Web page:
At first, I planned to show pictures of my office. But…that seemed boring. Then I thought people might be interested to know the places all over the world where I’ve written—from a sunny cabana porch in Arugam Bay, Sri Lanka to a camel-view office in Doha, Qatar. The pictures would’ve been better :-). (Okay, so I used a pic anyway!)
But then I decided that May’s them is more about creative spaces rather than work spaces. And sometimes creative spaces aren’t spaces at all but rather a state of mind. So when the kids are screaming, the dishwasher is overflowing, and your mother-in-law is calling, how do you get to your happy place, to your creative state of mind?
Take a walk. No other people allowed. You can take the dog along if he’s relatively well behaved and isn’t a talking dog. You need space. Space to release your thoughts and let emptiness fill your brain. You’ll be surprised at some of the interesting tidbits that’ll pop up in that emptiness. Consider carrying your phone (DON’T check Facebook) to use your voice recording function.
Lay down. Yeah, I’m a fan of the nap as much as anyone, but I’m not advocating a three-hour jaunt. What you’re trying for here is something I call the Twilight Zone. It’s that hazy, wonderful place you hit just before you fall asleep and before you’re completely awake. I’ve reconfigured entire book concepts in this lovely place. Try the couch rather than your bed if you’re afraid of really conking out. And set an alarm for 20 minutes. Even if the Twilight Zone doesn’t bear fruit, you won’t sleep the afternoon away.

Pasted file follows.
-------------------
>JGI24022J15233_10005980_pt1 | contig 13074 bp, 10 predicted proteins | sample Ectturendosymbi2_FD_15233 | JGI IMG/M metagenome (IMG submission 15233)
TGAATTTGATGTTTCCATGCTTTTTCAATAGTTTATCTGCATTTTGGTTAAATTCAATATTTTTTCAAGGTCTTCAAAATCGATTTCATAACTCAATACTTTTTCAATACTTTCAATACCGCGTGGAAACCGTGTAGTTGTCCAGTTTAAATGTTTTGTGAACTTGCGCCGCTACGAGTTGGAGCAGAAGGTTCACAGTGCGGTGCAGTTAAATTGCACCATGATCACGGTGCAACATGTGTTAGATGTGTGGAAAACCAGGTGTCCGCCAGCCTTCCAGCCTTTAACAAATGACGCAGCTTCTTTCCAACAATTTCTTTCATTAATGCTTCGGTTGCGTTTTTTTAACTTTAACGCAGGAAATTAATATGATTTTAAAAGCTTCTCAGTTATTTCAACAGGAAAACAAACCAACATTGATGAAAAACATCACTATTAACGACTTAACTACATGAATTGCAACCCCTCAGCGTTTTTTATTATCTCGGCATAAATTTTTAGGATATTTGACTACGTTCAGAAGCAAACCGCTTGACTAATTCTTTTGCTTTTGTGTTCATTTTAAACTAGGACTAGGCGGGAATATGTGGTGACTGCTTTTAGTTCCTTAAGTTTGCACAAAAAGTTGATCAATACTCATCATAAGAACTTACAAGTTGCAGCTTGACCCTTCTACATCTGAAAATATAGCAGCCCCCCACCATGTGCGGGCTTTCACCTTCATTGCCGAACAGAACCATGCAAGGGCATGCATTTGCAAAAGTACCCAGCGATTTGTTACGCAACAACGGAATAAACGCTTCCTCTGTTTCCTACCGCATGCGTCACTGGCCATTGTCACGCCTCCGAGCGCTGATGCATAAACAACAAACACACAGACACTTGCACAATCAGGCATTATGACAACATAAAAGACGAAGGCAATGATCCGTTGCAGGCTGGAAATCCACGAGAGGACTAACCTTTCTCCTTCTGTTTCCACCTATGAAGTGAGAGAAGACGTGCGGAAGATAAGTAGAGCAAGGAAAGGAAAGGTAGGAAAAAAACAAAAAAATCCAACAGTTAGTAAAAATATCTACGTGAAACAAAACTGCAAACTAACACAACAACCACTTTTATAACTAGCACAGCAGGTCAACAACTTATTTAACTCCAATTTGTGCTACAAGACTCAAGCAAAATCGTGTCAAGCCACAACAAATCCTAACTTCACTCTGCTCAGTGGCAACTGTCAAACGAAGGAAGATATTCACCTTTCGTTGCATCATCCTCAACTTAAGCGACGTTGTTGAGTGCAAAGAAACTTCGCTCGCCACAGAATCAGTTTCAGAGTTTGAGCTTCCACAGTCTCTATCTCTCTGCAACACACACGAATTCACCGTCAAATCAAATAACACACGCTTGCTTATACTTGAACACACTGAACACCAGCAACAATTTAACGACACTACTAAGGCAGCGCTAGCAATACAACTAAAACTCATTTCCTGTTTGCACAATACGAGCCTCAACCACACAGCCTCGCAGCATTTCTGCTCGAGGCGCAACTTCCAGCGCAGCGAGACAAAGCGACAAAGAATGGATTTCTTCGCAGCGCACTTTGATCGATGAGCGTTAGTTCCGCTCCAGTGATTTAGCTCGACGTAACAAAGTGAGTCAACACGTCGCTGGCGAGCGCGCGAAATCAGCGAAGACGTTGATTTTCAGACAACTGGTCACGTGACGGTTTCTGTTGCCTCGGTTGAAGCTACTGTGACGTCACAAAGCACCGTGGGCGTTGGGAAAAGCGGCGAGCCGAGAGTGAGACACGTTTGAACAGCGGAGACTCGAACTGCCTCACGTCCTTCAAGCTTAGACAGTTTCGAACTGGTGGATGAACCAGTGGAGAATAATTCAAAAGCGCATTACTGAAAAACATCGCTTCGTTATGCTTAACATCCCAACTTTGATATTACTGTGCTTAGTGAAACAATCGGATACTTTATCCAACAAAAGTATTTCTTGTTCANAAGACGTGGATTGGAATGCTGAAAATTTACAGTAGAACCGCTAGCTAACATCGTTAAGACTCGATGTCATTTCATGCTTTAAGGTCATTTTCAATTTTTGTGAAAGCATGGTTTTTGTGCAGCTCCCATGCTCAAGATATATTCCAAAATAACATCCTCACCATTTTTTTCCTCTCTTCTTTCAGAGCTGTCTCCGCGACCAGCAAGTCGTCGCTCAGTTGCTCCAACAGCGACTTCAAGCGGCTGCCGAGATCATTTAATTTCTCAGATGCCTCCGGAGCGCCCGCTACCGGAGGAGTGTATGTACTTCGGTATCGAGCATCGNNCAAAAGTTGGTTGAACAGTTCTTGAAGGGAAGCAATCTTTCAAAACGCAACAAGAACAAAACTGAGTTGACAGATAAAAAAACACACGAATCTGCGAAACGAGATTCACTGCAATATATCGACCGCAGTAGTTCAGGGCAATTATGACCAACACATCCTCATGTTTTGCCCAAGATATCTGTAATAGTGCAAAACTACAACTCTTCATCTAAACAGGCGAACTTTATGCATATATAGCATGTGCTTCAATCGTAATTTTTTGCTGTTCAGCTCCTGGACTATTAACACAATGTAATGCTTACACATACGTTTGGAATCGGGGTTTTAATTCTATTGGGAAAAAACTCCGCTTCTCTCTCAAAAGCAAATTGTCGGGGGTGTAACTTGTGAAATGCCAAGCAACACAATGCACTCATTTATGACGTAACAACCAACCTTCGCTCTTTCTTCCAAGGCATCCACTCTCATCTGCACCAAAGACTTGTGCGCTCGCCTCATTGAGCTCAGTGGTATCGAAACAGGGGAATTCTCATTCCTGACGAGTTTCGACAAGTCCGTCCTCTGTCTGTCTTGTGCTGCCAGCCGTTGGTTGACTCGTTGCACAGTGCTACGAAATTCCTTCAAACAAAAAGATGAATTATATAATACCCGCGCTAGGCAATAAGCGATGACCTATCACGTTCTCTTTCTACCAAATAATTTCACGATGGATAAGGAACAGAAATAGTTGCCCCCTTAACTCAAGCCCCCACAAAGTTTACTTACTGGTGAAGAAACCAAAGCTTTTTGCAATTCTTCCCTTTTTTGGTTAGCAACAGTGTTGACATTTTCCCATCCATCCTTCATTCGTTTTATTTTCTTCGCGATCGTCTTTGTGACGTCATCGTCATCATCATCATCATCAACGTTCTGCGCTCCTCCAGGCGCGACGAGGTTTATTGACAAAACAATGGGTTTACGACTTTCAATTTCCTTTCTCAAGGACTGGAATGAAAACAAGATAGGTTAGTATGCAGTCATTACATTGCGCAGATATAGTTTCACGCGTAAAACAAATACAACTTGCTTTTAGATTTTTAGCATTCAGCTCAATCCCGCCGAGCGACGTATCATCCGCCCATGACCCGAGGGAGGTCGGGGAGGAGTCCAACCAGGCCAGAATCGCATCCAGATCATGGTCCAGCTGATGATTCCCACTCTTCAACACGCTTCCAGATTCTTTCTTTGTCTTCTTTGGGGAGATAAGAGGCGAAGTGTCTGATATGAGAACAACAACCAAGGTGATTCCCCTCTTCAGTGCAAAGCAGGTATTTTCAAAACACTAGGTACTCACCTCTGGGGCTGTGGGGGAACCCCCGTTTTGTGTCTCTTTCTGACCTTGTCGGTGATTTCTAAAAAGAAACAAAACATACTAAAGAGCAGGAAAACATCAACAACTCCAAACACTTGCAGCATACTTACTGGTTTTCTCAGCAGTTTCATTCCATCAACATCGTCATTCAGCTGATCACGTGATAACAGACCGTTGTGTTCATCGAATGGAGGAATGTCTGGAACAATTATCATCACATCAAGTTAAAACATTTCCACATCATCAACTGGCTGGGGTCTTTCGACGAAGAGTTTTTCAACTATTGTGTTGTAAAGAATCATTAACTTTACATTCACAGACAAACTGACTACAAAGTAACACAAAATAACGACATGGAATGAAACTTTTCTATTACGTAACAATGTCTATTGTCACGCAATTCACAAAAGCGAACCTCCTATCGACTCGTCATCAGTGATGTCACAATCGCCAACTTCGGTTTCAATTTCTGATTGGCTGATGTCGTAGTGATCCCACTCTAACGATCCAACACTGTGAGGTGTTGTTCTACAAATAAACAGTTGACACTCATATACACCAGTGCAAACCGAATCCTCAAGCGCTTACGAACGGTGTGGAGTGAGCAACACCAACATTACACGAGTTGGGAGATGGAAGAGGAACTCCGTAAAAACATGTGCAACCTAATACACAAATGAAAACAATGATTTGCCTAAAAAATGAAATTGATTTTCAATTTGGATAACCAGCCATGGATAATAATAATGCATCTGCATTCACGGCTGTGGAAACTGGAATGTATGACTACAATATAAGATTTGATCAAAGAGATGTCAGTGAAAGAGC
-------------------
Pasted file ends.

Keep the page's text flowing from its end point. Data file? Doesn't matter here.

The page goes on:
Grab your headphones. If you can spring for noise cancellation headphones, it’s a great investment. Smarty Boy (my 14 year old son) gave me a pair of Bose for Mother’s Day last year. They aren’t the uber-pricey kind, but they ARE a physical cue for other people not to disturb me when I’m in my creative groove.
Hang out with other writers. Not at a wild conference (although those have their place), but at a retreat or hotel or what-have-you. Take a long weekend—either planned or free-form—to hang with a handful of your best writing buds. No telling what will happen. This is how Nancy Naigle and I came up with The Granny Series (although in full disclosure, that did happen at a Romantic Times conference). I also get together with my writing posse—Adrienne Giordano, Tracey Devlyn and Theresa Stevens—once or twice a year. We have our next plotting session in June!
Grab a big roll or pad of paper. Get your markers, colored pencils, or crayons. Doodle, draw crazy pictures, or—my fav—make crazy mind-maps. I like the mind-map concept more than a list (although I do love a list) for creative thinking because it just seems less structured. And you can cram stuff in between other stuff. That makes me very happy. And it doesn’t have to be neat or numbered. Yes, you can do this on the computer, but I think mind-mapping by hand is way more effective.
These are just a few of the creative spaces I use to recharge my writer brain-juice. But I’d love some new ideas so share where you go and what you do when you need to amp up your creative output!